“We had survived the war, but now we had to remember how to live. Peace isn’t a moment–it’s a very long process.”

To fill in the gaps that wouldn’t quite fit into a blog entry including details on the Liberian wars, Leymah Gbowee’s life, and the women’s movements and organizations she organized as well as those that are still helping throughout Africa and the world today, I suggest checking out her memoir for yourself and watching the documentary Pray The Devil Back To Hell.

Lessons Learned and Ideas Inspired by Kofi Annan’s Memoir

Kofi Photo

After recently finishing Interventions: A Life in War and Peace by Kofi Annan, former Secretary General of the United Nations, I found myself not being able to stop thinking about many of the points he made. After jotting down random notes, underlines, and bookmarking several pages, I wanted to put this all together somewhere that I could reference in the future. His ideals on peacekeeping made so much sense in a world that is often chaotic with unnecessary conflict. Without letting himself be influenced by major powers, including the United States, he stayed true to what he believed in even if it led to disagreements with the security council or permanent UN member states.

A Christmas gift from my fiance, he bought it for me because of my curiosity for the UN, passion for peace keeping and preventing mass atrocities, and recent experience in Ghana and admiration of their culture. It resonated with me how Annan’s ideals and values seemed to stem from the culture I experienced while I was volunteering in Ghana this past summer. It also coincided with my belief in the benefits of cross-cultural communication and understanding. Not only would it eliminate conflicts essentially based on cultural misunderstandings, as many of the wars in the world often resonate, but also nations could learn how to better themselves by taking in lessons and ideas from places different from themselves. I know the United States and other major western powers often spread their practices to other countries with intentions of bettering theirs, but there is a lot that these powerful nations can learn from others as well. I thought of this a lot once I returned from Ghana and reflected in a post on who really are the rich and lucky ones in the world, and how are those two areas defined. In Annan’s writing, I found another example that especially if the United States related it to congress and our partisan conflicts today, might help finally move the country forward.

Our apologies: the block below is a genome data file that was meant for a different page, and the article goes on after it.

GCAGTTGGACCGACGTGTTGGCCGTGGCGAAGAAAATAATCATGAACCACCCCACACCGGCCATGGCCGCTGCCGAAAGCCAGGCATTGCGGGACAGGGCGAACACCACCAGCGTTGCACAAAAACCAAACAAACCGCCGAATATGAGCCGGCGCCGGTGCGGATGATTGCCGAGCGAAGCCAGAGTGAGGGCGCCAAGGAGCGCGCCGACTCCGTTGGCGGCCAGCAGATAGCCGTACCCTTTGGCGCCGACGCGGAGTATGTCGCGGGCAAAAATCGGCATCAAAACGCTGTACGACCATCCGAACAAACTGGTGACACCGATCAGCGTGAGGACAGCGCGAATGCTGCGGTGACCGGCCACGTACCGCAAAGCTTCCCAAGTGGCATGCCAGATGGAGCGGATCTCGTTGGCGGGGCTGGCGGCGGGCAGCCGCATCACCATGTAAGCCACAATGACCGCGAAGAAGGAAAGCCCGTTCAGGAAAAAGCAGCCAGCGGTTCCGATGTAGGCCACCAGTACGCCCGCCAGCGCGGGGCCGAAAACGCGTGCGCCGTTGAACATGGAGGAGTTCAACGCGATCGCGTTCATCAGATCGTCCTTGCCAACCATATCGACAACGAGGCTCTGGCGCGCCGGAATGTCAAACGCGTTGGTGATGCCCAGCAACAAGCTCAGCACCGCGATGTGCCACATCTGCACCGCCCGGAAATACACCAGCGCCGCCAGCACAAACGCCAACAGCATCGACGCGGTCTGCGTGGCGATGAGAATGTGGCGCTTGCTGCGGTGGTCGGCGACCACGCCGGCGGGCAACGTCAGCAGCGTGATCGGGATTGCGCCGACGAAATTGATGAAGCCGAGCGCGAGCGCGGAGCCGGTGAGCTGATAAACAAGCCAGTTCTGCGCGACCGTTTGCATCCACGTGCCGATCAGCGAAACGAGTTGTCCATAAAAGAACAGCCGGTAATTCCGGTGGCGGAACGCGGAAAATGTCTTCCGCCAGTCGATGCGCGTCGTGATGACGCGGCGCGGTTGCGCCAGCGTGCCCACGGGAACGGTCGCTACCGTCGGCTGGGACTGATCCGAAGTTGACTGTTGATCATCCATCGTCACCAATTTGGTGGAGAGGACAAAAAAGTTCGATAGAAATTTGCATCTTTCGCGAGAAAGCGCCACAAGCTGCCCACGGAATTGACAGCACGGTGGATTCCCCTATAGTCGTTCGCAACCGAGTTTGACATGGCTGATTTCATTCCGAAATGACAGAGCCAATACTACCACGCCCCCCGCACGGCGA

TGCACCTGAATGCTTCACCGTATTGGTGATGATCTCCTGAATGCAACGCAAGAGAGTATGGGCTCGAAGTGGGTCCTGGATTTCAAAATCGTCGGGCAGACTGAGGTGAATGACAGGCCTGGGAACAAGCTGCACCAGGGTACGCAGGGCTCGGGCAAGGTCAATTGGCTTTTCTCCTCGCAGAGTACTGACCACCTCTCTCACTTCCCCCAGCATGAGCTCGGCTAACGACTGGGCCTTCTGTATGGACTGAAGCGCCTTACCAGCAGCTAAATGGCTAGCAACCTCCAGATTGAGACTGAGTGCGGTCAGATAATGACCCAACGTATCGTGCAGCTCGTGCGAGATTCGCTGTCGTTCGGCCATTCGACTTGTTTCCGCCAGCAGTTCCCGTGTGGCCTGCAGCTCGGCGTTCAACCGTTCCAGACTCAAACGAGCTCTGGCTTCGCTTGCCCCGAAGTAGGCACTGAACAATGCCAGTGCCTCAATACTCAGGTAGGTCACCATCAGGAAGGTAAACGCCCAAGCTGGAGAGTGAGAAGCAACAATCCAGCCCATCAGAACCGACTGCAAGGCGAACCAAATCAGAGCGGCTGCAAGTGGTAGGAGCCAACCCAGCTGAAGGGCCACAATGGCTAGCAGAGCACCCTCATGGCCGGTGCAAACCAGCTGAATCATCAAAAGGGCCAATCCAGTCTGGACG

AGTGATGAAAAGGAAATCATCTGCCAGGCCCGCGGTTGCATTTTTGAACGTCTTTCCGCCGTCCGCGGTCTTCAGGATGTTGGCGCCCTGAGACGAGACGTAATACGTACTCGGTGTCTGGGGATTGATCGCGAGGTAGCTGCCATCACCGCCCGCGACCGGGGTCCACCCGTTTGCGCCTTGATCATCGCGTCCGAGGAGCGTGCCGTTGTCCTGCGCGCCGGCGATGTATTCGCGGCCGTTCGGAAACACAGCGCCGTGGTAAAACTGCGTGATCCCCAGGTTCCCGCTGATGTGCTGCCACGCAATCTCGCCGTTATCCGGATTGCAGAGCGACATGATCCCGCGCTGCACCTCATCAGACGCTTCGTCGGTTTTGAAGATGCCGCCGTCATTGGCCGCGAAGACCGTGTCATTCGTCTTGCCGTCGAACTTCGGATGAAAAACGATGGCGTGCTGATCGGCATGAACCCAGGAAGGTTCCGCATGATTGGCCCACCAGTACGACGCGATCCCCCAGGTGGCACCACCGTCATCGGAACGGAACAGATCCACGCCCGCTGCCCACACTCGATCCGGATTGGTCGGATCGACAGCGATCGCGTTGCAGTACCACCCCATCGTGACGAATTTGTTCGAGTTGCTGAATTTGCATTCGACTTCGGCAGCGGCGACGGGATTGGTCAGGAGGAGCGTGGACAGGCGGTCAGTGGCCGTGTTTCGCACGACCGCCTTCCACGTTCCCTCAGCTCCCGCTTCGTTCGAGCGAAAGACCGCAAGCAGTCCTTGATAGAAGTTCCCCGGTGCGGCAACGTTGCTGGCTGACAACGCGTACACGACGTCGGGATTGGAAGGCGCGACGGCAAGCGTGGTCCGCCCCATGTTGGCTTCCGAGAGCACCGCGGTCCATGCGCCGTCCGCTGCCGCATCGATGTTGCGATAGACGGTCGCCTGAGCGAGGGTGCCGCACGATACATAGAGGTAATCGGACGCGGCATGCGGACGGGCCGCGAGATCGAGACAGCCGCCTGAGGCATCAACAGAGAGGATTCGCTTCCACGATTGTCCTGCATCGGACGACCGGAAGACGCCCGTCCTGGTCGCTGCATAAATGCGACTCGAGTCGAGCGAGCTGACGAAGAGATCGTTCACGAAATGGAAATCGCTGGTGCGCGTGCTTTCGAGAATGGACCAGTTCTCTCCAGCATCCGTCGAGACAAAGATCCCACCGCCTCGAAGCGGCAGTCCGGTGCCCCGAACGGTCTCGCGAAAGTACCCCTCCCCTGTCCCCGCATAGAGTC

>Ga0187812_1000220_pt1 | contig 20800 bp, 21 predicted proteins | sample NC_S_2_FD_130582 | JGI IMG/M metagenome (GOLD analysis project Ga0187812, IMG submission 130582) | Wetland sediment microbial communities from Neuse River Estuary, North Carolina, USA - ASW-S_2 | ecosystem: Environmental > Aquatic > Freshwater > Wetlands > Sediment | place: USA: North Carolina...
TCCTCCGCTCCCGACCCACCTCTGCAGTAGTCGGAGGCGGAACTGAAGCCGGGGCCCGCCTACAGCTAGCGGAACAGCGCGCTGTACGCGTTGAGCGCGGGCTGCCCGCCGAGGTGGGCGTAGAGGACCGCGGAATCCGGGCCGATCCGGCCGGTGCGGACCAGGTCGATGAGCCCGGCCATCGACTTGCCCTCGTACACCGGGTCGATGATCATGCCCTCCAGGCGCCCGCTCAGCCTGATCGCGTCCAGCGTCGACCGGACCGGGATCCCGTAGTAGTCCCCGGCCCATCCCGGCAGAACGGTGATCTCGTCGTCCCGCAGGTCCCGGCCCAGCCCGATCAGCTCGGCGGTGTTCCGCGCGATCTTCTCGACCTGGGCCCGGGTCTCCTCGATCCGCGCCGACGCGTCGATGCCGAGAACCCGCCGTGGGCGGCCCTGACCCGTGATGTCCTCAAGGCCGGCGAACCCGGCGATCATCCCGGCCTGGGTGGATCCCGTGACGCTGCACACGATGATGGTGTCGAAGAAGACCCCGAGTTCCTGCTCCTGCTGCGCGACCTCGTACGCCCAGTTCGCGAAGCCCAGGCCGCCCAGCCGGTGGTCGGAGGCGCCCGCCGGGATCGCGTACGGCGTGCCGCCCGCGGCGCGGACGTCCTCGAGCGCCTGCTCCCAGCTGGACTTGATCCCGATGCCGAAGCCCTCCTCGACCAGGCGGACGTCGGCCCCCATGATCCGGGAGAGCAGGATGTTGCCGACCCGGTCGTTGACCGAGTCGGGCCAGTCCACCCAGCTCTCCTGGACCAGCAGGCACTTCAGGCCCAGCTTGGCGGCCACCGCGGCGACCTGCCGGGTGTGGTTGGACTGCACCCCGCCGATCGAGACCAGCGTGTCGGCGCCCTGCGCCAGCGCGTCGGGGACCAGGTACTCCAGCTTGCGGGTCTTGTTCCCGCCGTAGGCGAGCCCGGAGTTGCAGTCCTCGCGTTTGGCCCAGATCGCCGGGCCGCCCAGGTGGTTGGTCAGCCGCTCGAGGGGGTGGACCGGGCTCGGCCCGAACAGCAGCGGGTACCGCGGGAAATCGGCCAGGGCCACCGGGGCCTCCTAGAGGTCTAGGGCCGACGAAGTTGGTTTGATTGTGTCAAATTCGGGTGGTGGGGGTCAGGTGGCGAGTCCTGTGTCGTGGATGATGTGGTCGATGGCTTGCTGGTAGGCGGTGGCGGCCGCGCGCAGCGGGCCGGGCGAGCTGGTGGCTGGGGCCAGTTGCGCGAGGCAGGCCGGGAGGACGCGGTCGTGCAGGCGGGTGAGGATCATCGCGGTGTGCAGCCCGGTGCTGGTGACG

“For Ghanians, the concept of the African palaver tree has always been a tangible part of our heritage, and a source of the relative peace and harmony among myriad tribes and religions. A place to meet and talk, to seek compromise and settle disputes, to bridge differences and foster unity–this was the meaning of the palaver tree.”

“If you have a problem and you can’t find a solution, you meet again tomorrow and you keep talking until you find a solution. You can disagree with behavior or a particular position, but you do not resort to calling an opponent worthless. This notion extends to the relationship between traditional chiefs and their tribes, where there is accountability in the case of abuse or arrogance, including providing for the removal of chiefs who have lost the trust and respect of their people.”

What if this was the way for Congress and the White House today in the United States? Annan also highlights similar lessons he learned from his father.

“He taught me that when others insisted that sides must be chosen, and that it had to be either/or, there was another way that was truer to the reality of a complex world. His own life had been defined by the coexistence of tribe and language, place and purpose–the mix of heritage and hope that could bring Africa a new beginning, with dignity at its core.”

Annan also brought up a point of spreading democracy. An area I always questioned, because different cultures have different needs, he claimed that African countries are actually not being “westernized” when accepting democracy. It is in fact an idea that used to exist for them before colonization though not called democracy at the time, but contained many of the same ideals. As an African, he also stood strongly on the fact that colonization could no longer be used as an excuse for Africa’s problems. They need to look forward rather than letting the past inhibit them forever. Many countries such as Rwanda and Ghana have proven to be successful and peaceful democracies in recent years. They can serve as a model for states around them with cultural similarities, but who are still stuck under the result of a long military coup that took over once they obtained their freedom again and allowed corruption and prejudice to run rampid.